index//about me//my emails//my photos//travel tips//blog//search//O is for Overland

Bad Van Day

20th March 2007

It was a cold March morning, and snow had been falling intermittently. I was glad to be doing a van-based delivery on a day like this. The snow ceased as I drove to Whitfield and began my round, stopping the van and delivering to a few houses, driving a little further then stopping again. I turned left into a narrow lane, grabbed the mail for the first house - which stood apart from the rest - ran to the door and posted the letters, shivering as I returned to the van. I went to open the driver's door but it seemed to be jammed. "How queer," I thought to myself as I tried the handle again. "It's as if it's locked..." My eyes opened wide and a feeling of dread descended on me. Not wanting to believe the logical explanation my brain was offering me, I walked to the other side of the vehicle and tried the passenger door. That was locked too. How about the back of the van? Yup, locked.

I resumed my position outside the driver's door, and tugged fruitlessly on the handle - as if my super-human strength would allow me to force the door! I could hear Chris Moyles voice drift up from the radio, and the sound of the blowers circulating lovely hot air around the cab, over the noise from the engine. No, of course we're not meant to leave the motor running while we're outside the vehicle, but I was only going to be out for a minute, and this was a safe neighbourhood so I figured it'd be okay. It never occurred to me that I would accidentally trigger the central locking as I exited the vehicle. Surely you shouldn't be able to do that? "Stupid van," I muttered under my breath, whilst thinking: "Stupid girl!"

The frustrating thing was that just five minutes before I'd had the window wound down several inches - enough to fit my arm in, I was sure. But snow had drifted in and landed on my face, so I closed the window. Whilst thinking this, I noticed that the passenger window was very slightly open, half an inch maybe. I raced around the vehicle, and managed to force my fingers into the tight gap, heaving the glass in a downward direction. It wouldn't budge. Even with the fingers from both hands in there, and my feet off of the ground, I couldn't shift it at all. I started to pick the rubber seal away from the door frame at the top, then thought about what I was doing and realised it wouldn't help in the slightest; I think panic may have been creeping in by this stage. I weighed up my options: I could maybe break a quarterlight window and get in that way...or I could bite the bullet and phone the office and tell them what I had done.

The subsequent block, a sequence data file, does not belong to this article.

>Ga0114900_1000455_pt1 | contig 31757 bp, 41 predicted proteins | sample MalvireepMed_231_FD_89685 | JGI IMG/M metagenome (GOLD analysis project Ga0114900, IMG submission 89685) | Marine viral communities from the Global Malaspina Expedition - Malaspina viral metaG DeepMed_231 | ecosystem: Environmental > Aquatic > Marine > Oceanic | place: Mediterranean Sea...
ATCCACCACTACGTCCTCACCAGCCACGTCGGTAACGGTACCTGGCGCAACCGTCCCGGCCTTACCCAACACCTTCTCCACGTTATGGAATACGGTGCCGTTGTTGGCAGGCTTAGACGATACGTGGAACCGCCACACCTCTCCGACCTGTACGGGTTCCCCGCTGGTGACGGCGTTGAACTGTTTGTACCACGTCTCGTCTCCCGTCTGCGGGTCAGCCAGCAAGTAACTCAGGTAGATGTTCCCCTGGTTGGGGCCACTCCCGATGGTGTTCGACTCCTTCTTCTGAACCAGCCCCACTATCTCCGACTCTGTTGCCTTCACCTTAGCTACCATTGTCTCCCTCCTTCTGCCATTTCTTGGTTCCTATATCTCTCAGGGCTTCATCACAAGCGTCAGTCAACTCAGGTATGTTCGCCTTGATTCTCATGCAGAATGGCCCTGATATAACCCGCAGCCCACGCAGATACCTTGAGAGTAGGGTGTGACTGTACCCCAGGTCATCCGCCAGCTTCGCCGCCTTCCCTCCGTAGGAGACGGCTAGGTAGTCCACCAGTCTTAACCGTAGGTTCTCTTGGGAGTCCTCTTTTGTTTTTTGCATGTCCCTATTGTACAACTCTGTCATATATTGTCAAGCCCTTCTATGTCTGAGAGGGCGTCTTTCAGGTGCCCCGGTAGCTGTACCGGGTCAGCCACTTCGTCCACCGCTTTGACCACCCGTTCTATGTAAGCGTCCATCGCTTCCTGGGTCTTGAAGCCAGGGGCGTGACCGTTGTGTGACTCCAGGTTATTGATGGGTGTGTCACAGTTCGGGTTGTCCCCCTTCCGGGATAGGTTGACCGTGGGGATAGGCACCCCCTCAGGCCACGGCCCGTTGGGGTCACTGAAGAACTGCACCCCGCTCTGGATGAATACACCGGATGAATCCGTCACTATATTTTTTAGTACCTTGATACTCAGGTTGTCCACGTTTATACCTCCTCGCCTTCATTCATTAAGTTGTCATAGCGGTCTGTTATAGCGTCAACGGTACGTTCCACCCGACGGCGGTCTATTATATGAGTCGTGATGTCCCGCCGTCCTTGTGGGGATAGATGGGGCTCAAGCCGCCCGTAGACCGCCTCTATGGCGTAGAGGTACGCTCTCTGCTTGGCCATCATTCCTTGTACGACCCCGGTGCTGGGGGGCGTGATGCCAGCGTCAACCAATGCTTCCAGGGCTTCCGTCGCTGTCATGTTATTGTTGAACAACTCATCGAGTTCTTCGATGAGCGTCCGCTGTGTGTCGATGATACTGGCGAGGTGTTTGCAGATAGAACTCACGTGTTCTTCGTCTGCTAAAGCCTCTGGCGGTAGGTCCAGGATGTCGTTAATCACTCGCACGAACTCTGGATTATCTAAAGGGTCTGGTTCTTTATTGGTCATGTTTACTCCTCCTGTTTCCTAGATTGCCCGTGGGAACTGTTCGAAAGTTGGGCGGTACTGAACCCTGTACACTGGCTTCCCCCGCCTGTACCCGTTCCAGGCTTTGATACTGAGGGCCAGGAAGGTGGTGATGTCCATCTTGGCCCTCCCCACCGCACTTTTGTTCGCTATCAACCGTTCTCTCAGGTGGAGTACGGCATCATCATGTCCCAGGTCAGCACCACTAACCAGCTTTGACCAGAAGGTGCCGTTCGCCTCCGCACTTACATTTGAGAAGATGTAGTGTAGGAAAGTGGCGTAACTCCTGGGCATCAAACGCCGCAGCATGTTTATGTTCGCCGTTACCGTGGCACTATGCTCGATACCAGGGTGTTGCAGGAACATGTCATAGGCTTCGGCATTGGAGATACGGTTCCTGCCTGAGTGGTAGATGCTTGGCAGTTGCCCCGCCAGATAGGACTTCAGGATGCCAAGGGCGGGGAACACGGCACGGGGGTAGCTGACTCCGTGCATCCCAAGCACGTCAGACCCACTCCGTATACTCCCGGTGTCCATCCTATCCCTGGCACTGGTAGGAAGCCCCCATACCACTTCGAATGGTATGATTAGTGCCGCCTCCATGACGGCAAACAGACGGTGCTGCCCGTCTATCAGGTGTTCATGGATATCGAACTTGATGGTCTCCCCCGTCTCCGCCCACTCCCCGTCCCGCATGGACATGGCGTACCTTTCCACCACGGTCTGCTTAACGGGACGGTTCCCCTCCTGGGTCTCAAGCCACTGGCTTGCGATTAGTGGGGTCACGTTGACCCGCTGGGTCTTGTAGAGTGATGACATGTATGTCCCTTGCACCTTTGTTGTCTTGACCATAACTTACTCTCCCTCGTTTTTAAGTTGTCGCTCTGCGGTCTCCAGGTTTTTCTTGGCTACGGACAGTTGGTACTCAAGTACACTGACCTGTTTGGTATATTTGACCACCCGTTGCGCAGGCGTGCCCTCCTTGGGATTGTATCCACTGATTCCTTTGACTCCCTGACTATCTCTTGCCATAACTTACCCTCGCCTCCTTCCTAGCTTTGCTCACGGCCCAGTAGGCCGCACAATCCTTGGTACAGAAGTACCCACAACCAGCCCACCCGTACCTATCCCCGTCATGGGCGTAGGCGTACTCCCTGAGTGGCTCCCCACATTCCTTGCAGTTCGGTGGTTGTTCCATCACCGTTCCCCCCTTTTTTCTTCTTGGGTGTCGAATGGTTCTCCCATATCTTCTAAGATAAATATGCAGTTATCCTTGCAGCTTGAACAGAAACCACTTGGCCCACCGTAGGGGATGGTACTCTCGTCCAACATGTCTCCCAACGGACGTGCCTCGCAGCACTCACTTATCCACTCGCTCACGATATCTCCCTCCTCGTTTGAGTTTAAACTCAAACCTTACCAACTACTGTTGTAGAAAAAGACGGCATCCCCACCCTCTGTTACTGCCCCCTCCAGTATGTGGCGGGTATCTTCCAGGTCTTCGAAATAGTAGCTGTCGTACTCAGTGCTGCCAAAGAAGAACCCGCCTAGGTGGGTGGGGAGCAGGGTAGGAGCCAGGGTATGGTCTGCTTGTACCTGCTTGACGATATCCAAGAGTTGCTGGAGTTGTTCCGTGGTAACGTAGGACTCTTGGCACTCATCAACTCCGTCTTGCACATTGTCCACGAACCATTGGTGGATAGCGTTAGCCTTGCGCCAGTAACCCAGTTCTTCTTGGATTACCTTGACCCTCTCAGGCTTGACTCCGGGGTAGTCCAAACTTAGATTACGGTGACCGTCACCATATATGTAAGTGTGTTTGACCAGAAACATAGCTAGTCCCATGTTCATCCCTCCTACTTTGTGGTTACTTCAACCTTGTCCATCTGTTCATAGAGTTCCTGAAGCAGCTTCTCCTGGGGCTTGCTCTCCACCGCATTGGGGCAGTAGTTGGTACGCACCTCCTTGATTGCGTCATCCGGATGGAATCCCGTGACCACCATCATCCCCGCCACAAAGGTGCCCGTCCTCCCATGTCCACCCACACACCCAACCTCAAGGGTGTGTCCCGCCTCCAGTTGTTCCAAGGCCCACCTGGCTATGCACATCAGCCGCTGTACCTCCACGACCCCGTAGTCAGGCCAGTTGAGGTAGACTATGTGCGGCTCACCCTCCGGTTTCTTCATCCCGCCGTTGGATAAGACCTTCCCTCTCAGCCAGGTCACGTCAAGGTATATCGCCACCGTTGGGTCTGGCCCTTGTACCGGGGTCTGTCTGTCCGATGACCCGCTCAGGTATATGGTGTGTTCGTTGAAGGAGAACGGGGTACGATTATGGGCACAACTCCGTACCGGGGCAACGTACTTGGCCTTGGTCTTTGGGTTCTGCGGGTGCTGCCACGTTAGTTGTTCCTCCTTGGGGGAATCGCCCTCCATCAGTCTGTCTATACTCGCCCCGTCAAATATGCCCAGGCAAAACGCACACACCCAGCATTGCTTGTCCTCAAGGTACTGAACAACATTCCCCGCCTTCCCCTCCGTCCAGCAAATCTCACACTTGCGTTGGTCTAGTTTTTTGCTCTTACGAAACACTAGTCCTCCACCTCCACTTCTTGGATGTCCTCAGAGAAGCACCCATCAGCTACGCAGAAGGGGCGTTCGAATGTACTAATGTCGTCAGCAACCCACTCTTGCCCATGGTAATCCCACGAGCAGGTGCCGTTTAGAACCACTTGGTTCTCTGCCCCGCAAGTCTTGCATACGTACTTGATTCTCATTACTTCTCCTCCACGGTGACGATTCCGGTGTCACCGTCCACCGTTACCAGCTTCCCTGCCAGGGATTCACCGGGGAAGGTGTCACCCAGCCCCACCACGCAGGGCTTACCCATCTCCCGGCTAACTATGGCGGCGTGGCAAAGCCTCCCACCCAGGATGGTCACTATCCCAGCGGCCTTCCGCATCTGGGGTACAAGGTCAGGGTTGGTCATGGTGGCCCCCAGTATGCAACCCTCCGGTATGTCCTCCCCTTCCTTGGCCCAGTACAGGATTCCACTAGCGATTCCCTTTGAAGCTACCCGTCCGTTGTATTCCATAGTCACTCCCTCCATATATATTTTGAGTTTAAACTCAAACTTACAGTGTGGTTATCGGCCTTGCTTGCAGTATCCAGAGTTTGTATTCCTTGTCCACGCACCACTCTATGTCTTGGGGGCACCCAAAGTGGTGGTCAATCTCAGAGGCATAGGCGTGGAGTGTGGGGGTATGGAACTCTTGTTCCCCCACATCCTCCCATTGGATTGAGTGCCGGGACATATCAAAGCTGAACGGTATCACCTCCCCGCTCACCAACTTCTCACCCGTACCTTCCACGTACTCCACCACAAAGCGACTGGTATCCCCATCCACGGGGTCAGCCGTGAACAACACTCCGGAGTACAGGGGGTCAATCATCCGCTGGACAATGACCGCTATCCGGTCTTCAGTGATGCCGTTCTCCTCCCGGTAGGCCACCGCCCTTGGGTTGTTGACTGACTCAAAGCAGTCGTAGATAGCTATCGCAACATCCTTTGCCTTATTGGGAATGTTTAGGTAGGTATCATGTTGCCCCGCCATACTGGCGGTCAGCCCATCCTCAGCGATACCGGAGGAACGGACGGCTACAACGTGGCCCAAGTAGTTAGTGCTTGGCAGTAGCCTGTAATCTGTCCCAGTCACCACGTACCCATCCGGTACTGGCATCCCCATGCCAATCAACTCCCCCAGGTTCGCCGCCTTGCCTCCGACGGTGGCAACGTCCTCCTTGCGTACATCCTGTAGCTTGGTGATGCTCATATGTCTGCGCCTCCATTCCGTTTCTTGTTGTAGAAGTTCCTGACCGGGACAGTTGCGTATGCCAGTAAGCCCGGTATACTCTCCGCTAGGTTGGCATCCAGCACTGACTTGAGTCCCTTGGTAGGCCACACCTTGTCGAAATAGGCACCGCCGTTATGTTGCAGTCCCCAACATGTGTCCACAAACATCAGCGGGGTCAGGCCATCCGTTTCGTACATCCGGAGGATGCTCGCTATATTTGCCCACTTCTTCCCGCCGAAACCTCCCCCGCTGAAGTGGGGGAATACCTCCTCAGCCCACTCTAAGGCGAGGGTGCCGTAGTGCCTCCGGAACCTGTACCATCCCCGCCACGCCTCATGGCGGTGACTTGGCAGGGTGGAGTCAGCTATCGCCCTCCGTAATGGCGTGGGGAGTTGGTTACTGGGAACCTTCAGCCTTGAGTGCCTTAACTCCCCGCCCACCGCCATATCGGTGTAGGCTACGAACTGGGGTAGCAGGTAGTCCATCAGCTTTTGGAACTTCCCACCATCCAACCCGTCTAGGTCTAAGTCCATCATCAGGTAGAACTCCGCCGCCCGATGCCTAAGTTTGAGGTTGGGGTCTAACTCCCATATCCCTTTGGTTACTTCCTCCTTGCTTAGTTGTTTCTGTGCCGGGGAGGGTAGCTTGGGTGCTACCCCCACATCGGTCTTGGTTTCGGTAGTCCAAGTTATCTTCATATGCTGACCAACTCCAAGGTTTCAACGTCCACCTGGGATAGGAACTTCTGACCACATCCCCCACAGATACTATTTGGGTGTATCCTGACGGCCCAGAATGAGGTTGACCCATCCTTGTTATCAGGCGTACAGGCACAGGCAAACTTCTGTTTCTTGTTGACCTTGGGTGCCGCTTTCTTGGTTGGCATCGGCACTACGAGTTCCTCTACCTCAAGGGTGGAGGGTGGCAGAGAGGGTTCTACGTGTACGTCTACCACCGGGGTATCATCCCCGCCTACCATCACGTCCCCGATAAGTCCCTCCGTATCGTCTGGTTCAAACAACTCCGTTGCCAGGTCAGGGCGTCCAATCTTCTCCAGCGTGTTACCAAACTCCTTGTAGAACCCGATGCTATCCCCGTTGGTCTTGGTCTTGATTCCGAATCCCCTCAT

Sighing, I reached in my pocket for my phone, groping around when I couldn't find it. After checking that and the rest of my pockets a number of times I was forced to confront the cruel truth: my phone was not on me. My eyes darted to the house I'd just delivered to, and I inwardly groaned; I'd have to share my embarrassing predicament with even more people, and throw myself on their mercy. I spent the next five minutes trying in vain to force the doors and windows, then took a big breath, approached the house and knocked on the door.

"I'm very sorry to bother you," I said to the nice lady who opened it. "But I've stupidly locked the keys and my phone in the van - would you mind if I used your phone to call the office?"

"Oh you poor thing," she said. "They're going to give you some stick, especially with the fact that you're a girl. Come in." She moved the welcome mat so I could stand on it and reach the telephone, and I stepped into the house...half missing the mat and leaving a dirty heal print on her carpet. I didn't know the direct number - although it was programmed into my mobile phone - so I called the number on the back of the "Sorry, you were out" card. After listening for an age to an electronic voice, I managed to get through to an office...not my office though! The woman I spoke to took the number I was calling from, apologising for laughing as she did so, and got my boss to phone me back. I explained what a silly moo I was, and he agreed to drive up with the spare key when he got a chance.

The kindly lady offered to make me a coffee and said I could wait in the house, but shame (increased by my muddy footprint glaring at me from her cream carpet) forced me outside, and I thanked her profusely as I returned to the van.

After half an hour, the undeniable humour of the situation was beginning to wear a little thin, as the cold, damp morning seeped beneath my coat. "Oh well," I thought to myself. "At least it isn't snowing." Right on queue a wet splatter of sleet hit me on the back of the neck. Great. I spent around 45 minutes in total pondering on the lessons I had learned before my boss turned up. Fortunately he didn't administer a ticking off - maybe he realised I'd suffered enough. I unlocked the van door with the spare key, apologised for the inconvenience I'd caused and slipped gratefully into the warm cab where I began to thaw out.

I'd like to say it was all plain sailing from there on, but half an hour later I failed to put the hand brake on hard enough, and turned around to see the bright red van rolling away from me down a slight slope. Fortunately I was able to open the door and leap into the moving vehicle, yanking on the hand brake and bringing it to a stop. At least I hadn't locked myself out of it on that occasion!

You'll find a whole lot of old flannel in this website; tales from all over the world. If there's anything specific you want to read about, you may find it useful to use the search button below.

Search for
Get a Free Search Engine for Your Web Site

[ View Guestbook ] [ Sign Guestbook ]
Get a FREE guestbook here!
Visit Serenity Photography
Visit, where you can buy beautiful pictures from around the world . . . all taken by yours truly!

index//about me//my emails//my photos//travel tips//blog//search//O is for Overland